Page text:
by JS on January 27, 2013
This is photo is of Emily Belknap’s installation “Flight Zones”:
Flight initiation distance measures how close you can get to wildlife before you trigger an animal’s need to escape. Belknap hasn’t so much visualized this distance as made the zone palpable: if you were to step into the circle you’d disturb the dirt and become aware you were crossing a boundary.
It’s commonly called flight initiation distance (or FID, because people seem to love inscrutable to outsiders acronyms) even though it applies to wildlife in general, not just birds. I think it applies to animals in general, meaning us peopley animals, too. I wonder what our FIDs might look like.
by JS on January 13, 2013
These haikubes were a birthday present from my cousin. The idea is you roll out all the many-worded cubes, then create a haiku on the theme suggested by the prompt.
In order to keep it interesting and not torture myself I don’t spend too long coming up with each one, but I do try to stick to the prompt and the correct form (five syllables in the first line, seven in the second, five again in the third).
I don’t think that I could tell myself to sit down and write a poem, but I can tell myself to play with these.
by JS on January 11, 2013
I didn’t make New Year’s resolutions this year, but I have been thinking about how I spend my time and recognize there are changes I want to make.
In my head I can plan all kinds of activities, or endlessly mull over some dream schedule configuration, but these things don’t get me very far in reality. Apparently neither to resolutions so I am trying something different this year: paying attention.
I have this theory that mindfulness will help me be less stressed and anxious. (Not that I’m freaked out all the time, but more peace of mind is always a good thing.) I also think mindfulness means I will choose to spend time doing things I truly enjoy vs defaulting to “meh” stupid shit that leaves me wondering where those hours went.
What does paying attention look like? So far, I’m experimenting with a few different practices:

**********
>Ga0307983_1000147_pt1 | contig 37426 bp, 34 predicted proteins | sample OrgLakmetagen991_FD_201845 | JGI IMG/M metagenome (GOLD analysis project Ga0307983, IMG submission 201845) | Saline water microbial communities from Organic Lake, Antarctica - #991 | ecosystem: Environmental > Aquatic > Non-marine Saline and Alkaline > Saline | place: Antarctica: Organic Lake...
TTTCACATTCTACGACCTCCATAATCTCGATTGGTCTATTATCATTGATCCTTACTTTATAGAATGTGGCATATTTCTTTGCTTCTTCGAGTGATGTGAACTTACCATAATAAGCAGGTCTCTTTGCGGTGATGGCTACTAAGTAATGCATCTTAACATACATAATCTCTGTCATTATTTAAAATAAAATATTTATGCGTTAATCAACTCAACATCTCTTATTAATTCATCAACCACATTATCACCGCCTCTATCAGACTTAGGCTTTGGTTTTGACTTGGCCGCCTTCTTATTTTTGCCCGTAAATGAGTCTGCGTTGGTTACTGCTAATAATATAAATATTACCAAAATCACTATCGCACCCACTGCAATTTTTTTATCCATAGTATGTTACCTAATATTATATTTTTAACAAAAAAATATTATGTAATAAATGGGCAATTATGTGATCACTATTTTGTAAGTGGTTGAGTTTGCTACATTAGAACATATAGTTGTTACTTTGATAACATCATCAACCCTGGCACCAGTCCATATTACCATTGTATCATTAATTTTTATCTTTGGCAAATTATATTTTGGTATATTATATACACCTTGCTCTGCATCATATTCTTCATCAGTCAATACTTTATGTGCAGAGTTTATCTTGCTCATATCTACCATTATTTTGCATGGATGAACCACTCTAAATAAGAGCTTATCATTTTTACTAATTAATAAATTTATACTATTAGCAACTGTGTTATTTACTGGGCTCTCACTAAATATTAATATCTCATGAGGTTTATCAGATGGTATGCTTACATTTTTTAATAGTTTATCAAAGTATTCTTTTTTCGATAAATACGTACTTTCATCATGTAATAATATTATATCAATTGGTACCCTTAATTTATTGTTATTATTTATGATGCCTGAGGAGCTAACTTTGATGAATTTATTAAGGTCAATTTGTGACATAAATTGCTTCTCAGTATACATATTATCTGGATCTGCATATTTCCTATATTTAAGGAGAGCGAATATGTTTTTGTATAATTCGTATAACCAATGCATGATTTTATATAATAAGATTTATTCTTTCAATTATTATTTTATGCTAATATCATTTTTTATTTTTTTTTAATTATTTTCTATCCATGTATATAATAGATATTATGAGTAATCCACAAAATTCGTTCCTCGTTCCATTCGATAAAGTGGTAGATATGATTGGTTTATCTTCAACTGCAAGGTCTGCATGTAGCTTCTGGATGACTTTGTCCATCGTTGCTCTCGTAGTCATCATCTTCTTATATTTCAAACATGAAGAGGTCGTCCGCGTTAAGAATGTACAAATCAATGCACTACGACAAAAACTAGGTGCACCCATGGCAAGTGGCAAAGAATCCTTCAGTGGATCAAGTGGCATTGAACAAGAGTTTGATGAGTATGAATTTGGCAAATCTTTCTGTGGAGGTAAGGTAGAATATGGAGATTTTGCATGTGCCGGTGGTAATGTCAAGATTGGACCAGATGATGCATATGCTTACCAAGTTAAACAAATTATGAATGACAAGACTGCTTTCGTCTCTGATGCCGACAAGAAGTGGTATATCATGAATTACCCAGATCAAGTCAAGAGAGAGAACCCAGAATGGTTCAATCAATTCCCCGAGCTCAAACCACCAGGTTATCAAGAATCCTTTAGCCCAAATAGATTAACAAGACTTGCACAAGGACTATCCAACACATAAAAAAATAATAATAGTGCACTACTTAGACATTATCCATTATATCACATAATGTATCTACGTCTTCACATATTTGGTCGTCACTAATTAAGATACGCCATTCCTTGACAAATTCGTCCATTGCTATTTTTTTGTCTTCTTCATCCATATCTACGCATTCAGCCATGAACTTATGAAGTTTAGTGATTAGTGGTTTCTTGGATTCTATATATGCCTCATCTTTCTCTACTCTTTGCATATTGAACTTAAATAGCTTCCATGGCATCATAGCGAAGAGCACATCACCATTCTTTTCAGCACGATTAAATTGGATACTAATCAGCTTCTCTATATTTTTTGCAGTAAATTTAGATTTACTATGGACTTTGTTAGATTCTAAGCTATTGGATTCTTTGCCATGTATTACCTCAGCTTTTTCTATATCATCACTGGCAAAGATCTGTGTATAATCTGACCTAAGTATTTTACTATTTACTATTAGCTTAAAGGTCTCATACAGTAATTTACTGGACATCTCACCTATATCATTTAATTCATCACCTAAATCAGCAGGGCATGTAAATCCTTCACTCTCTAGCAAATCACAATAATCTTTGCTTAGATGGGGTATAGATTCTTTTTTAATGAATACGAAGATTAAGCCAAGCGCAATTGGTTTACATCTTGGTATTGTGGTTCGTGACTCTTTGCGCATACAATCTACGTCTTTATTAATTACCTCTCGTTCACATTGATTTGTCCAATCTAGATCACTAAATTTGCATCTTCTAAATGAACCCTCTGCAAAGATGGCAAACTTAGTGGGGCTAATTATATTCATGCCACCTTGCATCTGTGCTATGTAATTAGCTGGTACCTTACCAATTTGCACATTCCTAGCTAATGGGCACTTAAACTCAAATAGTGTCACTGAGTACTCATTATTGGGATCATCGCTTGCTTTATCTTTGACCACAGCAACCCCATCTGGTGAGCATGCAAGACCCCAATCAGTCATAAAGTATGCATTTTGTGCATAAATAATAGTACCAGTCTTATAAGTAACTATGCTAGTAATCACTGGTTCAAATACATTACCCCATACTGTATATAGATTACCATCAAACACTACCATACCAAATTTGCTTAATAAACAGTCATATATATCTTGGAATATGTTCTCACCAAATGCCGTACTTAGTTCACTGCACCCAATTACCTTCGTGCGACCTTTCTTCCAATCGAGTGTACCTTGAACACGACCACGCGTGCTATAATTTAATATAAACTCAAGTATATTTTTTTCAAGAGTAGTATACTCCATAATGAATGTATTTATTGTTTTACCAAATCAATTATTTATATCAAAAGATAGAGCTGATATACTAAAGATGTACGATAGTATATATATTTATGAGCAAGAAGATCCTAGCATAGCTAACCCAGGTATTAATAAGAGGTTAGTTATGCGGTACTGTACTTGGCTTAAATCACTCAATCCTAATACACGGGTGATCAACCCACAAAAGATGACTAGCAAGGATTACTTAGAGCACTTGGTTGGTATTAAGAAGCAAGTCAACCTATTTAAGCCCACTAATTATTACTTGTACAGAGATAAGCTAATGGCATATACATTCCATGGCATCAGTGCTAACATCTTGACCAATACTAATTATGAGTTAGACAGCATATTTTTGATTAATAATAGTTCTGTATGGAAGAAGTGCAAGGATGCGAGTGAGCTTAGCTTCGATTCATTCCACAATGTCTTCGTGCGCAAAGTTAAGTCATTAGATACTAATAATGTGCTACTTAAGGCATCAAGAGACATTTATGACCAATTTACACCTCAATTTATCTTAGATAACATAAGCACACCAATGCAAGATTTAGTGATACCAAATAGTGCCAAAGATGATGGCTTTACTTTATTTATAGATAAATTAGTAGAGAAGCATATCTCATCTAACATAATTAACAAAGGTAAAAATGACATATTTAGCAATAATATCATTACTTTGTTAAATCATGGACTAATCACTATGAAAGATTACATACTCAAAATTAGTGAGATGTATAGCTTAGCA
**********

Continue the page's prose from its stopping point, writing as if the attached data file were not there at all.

- Keeping a log book. I 100% stole this idea from Austin Kleon, right down to the moleskine I bought. I pay attention better when I write things down, and this is simple and straightforward enough the dailiness doesn’t seem like a burden.
- Doing a 52 weeks project. I think the more relaxed approach of one self portrait every week (instead of every day) will keep the project from being overwhelming, as well as give me the impetus to take more photos overall so my stream on flickr isn’t just my face. I also think it’s a good way to see how yeah, middle age is happening. The camera doesn’t lie; I look older than I did in 2007 because I am older. This is a good thing; here’s to hoping more wisdom comes with the years.
- Drawing things. On my list of things to do before I turn fifty, this took the form of “Draw, even though I think I can’t. (I can’t as in “that does not look real, it looks malformed” not can’t “my fingers don’t function well enough to hold a pen”)” This means making time, at least once a week, to fill a page in a sketchbook. It forces me to slow down, stop looking at screens, and concentrate in a different way.
So far, so good 2013. Happy new year.
by JS on January 11, 2013
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by JS on December 31, 2012
You can click on the grid to see a larger version, or view the individual photos:
Five of these were taken with a mobile phone, five with the fuji x100, and two with the Canon 40D. Two are double exposures (a technique I started playing around with this year), one is a composite, and one was with the lensbaby.
When I first saw this year’s grid my thought was that it was a quiet year, photographically speaking. Not that I didn’t shoot a lot (though less than last year, since I wasn’t doing a 365 project) but that I seemed to be finding, or looking for, some quiet in my photos. Not a bad thing to be searching for, certainly.